From Wiktionary, the free dictionary
Jump to navigation Jump to search



Borrowed from Late Latin dērogātōrius, from Latin dērogāre; corresponding to derogate +‎ -ory.


  • (UK) IPA(key): /dɪˈɹɒɡətɹi/
  • (file)
  • (US) IPA(key): /dɪˈɹɑɡətɔɹi/


derogatory (comparative more derogatory, superlative most derogatory)

  1. Disparaging.
    • 1842, [anonymous collaborator of Letitia Elizabeth Landon], chapter XL, in Lady Anne Granard; or, Keeping up Appearances. [], volume II, London: Henry Colburn, [], →OCLC, page 218:
      It was perfectly plain, that fast and far as scandal flies, Lady Anne's words, when derogatory to the Count, and that beloved wife, for whose sake they would have been most resented, had never reached their retreat in Devonshire, much less followed them to distant Italy.
  2. (usually with to) Tending to derogate:
    Synonym: injurious
    • 1849, Thomas Babington Macaulay, chapter X, in The History of England from the Accession of James II, volume II, London: Longman, Brown, Green, and Longmans, →OCLC, page 626:
      The Tories [] knew that [] the House which should be the first to come to a resolution would have a great advantage over the other. [] The Commons had determined that, on Monday the twenty-eighth of January, they would take into consideration the state of the nation. The Tory Lords therefore proposed, on Friday the twenty-fifth, to enter instantly on the great business  []. But [] Devonshire moved that Tuesday the twenty-ninth should be the day. “By that time,” he said with more truth than discretion, “we may have some lights from below which may be useful for our guidance.” His motion was carried; but his language was severely censured by some of his brother peers as derogatory to their order.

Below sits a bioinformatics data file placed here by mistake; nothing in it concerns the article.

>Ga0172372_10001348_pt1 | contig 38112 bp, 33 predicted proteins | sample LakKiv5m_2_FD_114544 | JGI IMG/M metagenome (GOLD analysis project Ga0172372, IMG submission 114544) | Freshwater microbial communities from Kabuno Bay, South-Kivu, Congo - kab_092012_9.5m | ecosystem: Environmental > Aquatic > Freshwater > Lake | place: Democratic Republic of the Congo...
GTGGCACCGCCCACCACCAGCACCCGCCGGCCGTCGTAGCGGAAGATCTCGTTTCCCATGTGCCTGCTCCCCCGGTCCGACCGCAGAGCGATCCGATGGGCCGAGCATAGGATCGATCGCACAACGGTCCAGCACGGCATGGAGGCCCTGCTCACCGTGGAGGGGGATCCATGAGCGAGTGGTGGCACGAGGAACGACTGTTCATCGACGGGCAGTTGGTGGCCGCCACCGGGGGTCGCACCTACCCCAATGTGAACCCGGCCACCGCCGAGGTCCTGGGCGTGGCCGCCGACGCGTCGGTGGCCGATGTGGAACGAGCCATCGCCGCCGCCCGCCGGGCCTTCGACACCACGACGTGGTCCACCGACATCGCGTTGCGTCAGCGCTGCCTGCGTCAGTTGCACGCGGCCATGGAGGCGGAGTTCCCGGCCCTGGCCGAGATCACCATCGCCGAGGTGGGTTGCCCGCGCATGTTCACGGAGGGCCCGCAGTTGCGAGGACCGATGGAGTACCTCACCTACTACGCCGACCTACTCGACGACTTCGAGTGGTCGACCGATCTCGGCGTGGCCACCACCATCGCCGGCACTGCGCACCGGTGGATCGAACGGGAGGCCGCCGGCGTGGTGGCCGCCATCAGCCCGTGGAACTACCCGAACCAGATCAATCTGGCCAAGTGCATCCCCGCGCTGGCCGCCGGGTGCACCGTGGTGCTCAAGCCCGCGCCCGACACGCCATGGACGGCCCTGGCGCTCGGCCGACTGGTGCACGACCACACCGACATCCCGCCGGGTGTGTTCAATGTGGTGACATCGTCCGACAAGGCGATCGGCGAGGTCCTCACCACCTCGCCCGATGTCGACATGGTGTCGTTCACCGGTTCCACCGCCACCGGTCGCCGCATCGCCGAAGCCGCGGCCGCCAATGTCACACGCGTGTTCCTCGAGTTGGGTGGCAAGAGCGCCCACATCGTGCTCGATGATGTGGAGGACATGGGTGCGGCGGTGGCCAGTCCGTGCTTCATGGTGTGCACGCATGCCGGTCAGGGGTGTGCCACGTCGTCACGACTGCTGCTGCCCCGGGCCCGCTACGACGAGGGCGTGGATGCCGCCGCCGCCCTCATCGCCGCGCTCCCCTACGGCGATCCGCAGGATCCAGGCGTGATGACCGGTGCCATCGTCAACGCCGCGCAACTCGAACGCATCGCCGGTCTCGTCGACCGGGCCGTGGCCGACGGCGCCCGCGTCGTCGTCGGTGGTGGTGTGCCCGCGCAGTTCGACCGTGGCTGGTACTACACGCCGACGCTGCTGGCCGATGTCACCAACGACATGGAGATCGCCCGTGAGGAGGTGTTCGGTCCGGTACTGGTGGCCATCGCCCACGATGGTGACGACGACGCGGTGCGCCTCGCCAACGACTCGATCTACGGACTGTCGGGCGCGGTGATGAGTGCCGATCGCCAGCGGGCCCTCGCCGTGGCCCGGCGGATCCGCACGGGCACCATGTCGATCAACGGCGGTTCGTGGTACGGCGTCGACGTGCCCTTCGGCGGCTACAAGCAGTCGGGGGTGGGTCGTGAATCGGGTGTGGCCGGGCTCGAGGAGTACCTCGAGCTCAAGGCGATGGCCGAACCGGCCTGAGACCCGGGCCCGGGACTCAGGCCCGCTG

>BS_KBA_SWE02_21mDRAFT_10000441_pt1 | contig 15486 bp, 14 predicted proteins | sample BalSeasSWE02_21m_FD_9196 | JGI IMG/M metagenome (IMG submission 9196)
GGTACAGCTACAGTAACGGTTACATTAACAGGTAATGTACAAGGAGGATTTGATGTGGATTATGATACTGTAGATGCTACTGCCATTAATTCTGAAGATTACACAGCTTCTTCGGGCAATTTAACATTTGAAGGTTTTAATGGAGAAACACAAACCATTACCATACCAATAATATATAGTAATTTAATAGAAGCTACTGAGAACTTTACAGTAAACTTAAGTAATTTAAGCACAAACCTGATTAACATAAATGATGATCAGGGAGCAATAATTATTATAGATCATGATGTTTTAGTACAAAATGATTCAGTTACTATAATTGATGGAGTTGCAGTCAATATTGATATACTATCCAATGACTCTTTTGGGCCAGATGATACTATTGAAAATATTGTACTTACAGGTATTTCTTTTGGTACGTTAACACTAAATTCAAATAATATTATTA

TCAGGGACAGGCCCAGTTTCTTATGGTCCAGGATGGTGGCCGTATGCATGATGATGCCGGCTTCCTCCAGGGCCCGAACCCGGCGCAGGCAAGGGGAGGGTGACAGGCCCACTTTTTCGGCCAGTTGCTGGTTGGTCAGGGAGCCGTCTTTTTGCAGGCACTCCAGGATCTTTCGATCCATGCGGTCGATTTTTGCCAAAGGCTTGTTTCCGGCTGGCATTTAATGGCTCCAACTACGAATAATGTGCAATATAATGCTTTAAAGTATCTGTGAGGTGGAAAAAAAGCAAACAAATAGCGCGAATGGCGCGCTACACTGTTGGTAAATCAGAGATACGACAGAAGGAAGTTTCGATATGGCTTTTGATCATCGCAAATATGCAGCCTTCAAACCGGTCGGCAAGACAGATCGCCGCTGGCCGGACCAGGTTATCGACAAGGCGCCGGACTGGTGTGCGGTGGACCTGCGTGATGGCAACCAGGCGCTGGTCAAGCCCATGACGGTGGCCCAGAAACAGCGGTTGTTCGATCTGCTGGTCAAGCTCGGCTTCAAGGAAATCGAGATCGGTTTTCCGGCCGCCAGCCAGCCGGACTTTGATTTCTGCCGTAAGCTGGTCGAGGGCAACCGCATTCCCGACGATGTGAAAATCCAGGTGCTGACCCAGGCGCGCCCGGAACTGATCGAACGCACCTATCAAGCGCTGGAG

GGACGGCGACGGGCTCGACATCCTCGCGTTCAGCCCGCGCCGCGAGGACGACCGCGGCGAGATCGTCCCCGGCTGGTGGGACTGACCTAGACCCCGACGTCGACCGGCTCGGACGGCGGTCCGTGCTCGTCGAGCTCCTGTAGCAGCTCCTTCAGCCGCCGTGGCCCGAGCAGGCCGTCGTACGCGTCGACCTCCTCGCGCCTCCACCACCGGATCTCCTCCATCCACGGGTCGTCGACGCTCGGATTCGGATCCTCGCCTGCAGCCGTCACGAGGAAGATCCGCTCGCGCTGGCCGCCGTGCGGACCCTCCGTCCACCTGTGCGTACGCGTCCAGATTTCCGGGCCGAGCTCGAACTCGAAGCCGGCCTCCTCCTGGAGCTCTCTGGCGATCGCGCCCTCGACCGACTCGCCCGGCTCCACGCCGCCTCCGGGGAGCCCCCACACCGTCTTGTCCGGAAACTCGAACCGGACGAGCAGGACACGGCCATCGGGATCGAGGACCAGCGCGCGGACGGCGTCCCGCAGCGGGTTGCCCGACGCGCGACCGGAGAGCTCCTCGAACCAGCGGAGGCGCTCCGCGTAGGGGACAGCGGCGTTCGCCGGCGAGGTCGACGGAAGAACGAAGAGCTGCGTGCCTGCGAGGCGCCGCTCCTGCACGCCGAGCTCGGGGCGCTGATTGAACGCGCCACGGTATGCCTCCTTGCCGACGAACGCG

1. Reducing the power or value of (a governmental body, etc); detracting from.
      • 1768, William Blackstone, Commentaries on the Laws of England:
        Acts of Parliament derogatory from the power of subsequent Parliaments bind not.
    2. Lessening the worth of (a person, etc); expressing derogation; insulting.
      • 2018, Ben Rothenberg, The New York Times:
        Billie Jean King said Friday that the Australian Open’s Margaret Court Arena should have its name changed because of Court’s derogatory comments about gay and transgender people.
  3. (law, of a clause in a testament) Being or pertaining to a derogatory clause.

Usage notes[edit]

In common language, particularly used in the phrase “derogatory term”, where it is equivalent to less common pejorative, and in “derogatory statements”, equivalent to more casual offensive.



Derived terms[edit]


The translations below need to be checked and inserted above into the appropriate translation tables. See instructions at Wiktionary:Entry layout § Translations.


derogatory (plural derogatories)

  1. (business, finance) A tradeline on a credit report that indicates negative credit history.

Related terms[edit]

Further reading[edit]